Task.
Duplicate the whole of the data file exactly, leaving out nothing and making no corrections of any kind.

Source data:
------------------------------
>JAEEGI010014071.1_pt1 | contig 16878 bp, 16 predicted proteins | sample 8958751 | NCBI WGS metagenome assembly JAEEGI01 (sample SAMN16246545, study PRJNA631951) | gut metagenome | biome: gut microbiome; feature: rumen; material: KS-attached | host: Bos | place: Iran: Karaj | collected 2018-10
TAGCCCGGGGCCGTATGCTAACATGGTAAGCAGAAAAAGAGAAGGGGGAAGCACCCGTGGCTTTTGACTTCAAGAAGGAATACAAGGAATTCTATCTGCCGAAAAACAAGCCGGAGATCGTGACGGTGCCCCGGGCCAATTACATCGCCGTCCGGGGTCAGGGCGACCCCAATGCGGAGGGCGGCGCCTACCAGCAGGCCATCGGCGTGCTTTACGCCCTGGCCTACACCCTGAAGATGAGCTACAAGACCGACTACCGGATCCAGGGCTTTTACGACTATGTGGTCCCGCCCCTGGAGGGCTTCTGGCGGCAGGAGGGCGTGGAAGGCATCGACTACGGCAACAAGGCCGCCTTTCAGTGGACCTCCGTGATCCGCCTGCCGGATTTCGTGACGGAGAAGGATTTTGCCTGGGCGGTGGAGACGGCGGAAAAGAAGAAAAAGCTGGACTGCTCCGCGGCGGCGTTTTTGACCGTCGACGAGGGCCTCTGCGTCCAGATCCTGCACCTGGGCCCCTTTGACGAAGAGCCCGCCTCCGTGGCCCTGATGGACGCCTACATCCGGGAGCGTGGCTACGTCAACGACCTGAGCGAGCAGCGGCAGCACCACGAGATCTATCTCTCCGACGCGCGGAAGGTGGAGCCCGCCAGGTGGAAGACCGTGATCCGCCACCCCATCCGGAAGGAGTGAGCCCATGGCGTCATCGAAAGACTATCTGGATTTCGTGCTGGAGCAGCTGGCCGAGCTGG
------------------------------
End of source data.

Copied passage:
>JAEEGI010014071.1_pt1 | contig 16878 bp, 16 predicted proteins | sample 8958751 | NCBI WGS metagenome assembly JAEEGI01 (sample SAMN16246545, study PRJNA631951) | gut metagenome | biome: gut microbiome; feature: rumen; material: KS-attached | host: Bos | place: Iran: Karaj | collected 2018-10
TAGCCCGGGGCCGTATGCTAACATGGTAAGCAGAAAAAGAGAAGGGGGAAGCACCCGTGGCTTTTGACTTCAAGAAGGAATACAAGGAATTCTATCTGCCGAAAAACAAGCCGGAGATCGTGACGGTGCCCCGGGCCAATTACATCGCCGTCCGGGGTCAGGGCGACCCCAATGCGGAGGGCGGCGCCTACCAGCAGGCCATCGGCGTGCTTTACGCCCTGGCCTACACCCTGAAGATGAGCTACAAGACCGACTACCGGATCCAGGGCTTTTACGACTATGTGGTCCCGCCCCTGGAGGGCTTCTGGCGGCAGGAGGGCGTGGAAGGCATCGACTACGGCAACAAGGCCGCCTTTCAGTGGACCTCCGTGATCCGCCTGCCGGATTTCGTGACGGAGAAGGATTTTGCCTGGGCGGTGGAGACGGCGGAAAAGAAGAAAAAGCTGGACTGCTCCGCGGCGGCGTTTTTGACCGTCGACGAGGGCCTCTGCGTCCAGATCCTGCACCTGGGCCCCTTTGACGAAGAGCCCGCCTCCGTGGCCCTGATGGACGCCTACATCCGGGAGCGTGGCTACGTCAACGACCTGAGCGAGCAGCGGCAGCACCACGAGATCTATCTCTCCGACGCGCGGAAGGTGGAGCCCGCCAGGTGGAAGACCGTGATCCGCCACCCCATCCGGAAGGAGTGAGCCCATGGCGTCATCGAAAGACTATCTGGATTTCGTGCTGGAGCAGCTGGCCGAGCTGG